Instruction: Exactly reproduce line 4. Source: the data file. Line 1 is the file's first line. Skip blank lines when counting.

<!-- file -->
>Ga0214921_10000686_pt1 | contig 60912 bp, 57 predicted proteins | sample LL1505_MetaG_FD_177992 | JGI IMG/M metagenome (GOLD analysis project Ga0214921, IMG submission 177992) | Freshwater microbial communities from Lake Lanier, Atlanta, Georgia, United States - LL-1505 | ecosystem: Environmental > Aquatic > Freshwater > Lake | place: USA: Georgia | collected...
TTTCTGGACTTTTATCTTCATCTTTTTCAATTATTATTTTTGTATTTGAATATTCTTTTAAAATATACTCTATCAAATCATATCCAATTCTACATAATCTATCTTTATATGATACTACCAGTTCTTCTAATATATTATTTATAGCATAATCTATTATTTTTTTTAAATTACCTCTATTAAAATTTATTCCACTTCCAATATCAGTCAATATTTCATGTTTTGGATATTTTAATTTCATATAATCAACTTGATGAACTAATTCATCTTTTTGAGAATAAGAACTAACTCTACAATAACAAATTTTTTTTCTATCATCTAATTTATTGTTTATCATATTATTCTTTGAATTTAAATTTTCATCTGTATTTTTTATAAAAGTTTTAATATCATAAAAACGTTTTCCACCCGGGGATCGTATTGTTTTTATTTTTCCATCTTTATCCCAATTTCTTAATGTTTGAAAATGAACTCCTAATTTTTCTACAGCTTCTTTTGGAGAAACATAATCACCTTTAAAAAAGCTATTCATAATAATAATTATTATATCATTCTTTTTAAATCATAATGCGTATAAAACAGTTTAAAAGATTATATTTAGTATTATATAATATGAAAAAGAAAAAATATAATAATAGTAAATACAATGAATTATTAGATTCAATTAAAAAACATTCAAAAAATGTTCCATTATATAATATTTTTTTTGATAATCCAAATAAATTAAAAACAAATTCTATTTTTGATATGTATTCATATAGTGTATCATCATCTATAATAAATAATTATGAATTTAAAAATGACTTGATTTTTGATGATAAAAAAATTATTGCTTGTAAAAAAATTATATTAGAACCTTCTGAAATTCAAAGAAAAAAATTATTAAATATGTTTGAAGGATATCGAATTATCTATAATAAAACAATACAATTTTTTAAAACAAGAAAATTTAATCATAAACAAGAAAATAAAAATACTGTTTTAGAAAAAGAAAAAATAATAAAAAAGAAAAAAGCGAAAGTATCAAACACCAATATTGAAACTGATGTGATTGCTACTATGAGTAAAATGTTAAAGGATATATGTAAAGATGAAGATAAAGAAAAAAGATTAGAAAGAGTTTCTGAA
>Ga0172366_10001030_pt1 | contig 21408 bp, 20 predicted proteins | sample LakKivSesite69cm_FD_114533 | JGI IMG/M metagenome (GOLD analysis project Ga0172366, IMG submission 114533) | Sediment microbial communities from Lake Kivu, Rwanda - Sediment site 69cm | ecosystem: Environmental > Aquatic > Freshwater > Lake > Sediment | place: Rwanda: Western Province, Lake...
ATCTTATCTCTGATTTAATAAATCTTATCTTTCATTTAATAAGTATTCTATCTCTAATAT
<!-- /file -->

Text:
ATCTTATCTCTGATTTAATAAATCTTATCTTTCATTTAATAAGTATTCTATCTCTAATAT